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A green perspective on the region

Climate Control Middle East in conversation with Marisa Long, PR & Communications Director of the United States Green Building Council (USGBC), on the region’s efforts to green its built-environment and the significance of LEED certification. Excerpts from the interview…

| | May 10, 2015 | 12:18 pm
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Marisa Long

In general, how green is a Green Building a few years down the line?
The quality of a building’s green features over time has a lot to do with how they are utilised and maintained. Certain types of green technology need to be more carefully maintained and cared for in order to be effective over the lifetime of a building.

The construction industry in the region, particularly in countries like Saudi Arabia, Qatar and the UAE, is enjoying massive growth. Based on your observation, how would you describe the direction the industry is heading?
The overall trajectory of the Green Building industry in Middle Eastern countries is positive. In 2014, USGBC’s list of the Top 10 Countries for LEED included the UAE. As of April 2014, there were more than three million square metres of LEED-certified space in the Middle East and North Africa. Interest in, and engagement with LEED and Green Building, on the whole, is positive.

Are you getting more applications?
Yes, we’ve seen an uptick in registrations in the region in the past five years.

Do you foresee the number of Green Buildings growing along with the industry?
Yes, as the economy in the region continues to boom, we expect to see green construction grow, as well. In Qatar and UAE alone, there are more than 1,700 LEED APs, a strong indicator of the demand for Green Building expertise. At the end of March, Dubai announced that it is switching to green concrete. From April onwards, all new construction in Dubai will have to use green concrete. All signs point to continued growth of the Green Building industry in the region.

In terms of Green Building, how would you compare the region with the rest of the world?
The bulk of the projects in the Middle East are new construction; other countries have more existing building renovation, or operations and maintenance projects. This is probably reflective of the real estate market in the Middle East, where countries such as Qatar, Bahrain and the UAE are creating a vast number of new buildings and infrastructure, but we believe that the momentum for LEED within the new building market will eventually translate into increasing levels of enthusiasm for greening the existing built-environment in these countries.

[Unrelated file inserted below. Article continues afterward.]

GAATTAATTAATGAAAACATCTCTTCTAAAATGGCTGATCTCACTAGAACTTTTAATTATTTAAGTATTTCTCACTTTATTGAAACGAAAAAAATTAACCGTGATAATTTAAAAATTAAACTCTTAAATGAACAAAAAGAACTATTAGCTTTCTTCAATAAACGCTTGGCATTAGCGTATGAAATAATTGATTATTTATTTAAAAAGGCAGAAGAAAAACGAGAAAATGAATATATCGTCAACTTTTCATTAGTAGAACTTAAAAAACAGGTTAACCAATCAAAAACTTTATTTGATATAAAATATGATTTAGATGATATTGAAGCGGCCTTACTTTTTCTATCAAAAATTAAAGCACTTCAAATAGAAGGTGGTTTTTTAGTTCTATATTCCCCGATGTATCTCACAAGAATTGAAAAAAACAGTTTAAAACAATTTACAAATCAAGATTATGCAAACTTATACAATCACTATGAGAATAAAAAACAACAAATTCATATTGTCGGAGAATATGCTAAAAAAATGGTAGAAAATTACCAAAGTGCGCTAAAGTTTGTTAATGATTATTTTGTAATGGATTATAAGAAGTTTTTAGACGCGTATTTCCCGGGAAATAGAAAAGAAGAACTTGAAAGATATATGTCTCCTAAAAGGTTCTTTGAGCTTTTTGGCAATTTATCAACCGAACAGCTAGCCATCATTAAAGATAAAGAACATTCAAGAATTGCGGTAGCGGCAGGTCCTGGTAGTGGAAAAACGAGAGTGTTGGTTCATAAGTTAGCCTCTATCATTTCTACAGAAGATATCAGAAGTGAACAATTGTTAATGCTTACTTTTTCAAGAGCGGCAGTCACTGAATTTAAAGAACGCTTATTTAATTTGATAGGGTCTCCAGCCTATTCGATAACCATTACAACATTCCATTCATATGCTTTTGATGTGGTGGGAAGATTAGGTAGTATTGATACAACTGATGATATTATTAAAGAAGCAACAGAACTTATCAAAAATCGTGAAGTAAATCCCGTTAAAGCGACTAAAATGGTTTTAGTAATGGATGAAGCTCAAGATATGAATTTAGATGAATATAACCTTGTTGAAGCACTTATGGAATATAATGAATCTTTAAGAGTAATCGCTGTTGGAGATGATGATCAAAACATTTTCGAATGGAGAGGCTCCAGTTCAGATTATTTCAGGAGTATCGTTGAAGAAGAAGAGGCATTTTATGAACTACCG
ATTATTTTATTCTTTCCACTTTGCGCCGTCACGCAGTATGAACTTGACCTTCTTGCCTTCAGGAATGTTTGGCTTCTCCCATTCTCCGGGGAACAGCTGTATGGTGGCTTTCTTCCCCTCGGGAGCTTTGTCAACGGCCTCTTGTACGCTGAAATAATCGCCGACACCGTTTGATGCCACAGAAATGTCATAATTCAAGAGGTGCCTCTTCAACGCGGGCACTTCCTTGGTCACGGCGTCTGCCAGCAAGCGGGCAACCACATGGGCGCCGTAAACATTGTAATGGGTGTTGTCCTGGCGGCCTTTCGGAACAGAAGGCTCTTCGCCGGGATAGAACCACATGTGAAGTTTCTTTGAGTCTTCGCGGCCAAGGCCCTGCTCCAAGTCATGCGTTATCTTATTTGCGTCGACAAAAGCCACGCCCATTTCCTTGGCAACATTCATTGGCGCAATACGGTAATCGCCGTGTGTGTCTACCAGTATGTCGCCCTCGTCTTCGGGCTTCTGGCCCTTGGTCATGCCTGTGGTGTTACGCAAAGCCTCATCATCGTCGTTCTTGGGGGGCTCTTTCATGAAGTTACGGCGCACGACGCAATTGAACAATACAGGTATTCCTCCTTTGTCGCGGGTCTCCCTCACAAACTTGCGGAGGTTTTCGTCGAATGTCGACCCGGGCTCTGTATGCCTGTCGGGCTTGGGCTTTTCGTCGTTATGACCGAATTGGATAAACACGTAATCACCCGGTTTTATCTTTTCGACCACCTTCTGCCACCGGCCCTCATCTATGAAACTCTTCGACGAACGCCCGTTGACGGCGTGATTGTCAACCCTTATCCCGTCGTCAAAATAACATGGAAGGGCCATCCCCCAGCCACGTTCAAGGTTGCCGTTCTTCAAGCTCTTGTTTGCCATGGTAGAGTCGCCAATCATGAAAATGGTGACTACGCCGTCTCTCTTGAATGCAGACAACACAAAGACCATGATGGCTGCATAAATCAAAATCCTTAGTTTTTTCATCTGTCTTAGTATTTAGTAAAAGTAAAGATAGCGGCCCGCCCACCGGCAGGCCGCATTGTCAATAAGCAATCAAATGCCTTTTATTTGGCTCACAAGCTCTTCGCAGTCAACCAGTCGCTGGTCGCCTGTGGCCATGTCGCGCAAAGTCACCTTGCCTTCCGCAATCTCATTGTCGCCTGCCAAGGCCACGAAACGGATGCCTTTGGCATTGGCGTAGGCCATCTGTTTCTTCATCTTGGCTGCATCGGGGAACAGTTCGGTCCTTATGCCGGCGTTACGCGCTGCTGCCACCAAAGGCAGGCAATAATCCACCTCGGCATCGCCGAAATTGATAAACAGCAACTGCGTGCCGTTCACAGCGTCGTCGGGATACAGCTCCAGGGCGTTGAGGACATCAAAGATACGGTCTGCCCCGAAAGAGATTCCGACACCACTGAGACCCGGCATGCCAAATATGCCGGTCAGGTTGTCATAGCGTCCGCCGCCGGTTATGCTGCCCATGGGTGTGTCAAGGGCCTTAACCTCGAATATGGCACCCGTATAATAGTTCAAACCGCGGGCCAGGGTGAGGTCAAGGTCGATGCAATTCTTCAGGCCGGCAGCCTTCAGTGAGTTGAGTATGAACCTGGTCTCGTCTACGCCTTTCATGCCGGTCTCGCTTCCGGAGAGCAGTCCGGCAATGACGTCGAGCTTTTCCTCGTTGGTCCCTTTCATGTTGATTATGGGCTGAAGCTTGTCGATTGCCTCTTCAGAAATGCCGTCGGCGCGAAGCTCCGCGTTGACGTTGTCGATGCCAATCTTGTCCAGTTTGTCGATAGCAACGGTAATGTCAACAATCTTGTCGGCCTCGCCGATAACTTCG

What would you say are the major challenges in the GCC?
It is clear that water conservation will be a vital change for the entire region over the coming decades, and designing a built-environment that can help GCC countries to limit water waste and better protect their potable water reserves will become a crucial necessity.

What solutions would you propose to address those challenges?
LEED is a global rating system with regional and local applicability. The objective is always to design and construct buildings and cities that will last. LEED lends itself to longevity, encouraging architects and engineers to consider the future and plan for long-term prosperity. In every region of the world, the experts are the people on the ground, and we rely on the input of professionals living and working in the region to provide feedback on how best to implement LEED standards in any given locality. The Emirates Green Building Council and the Qatar Green Building Council both have seats at our international roundtable, a body of 40 members from around the world, all discussing how best to make LEED applicable globally.


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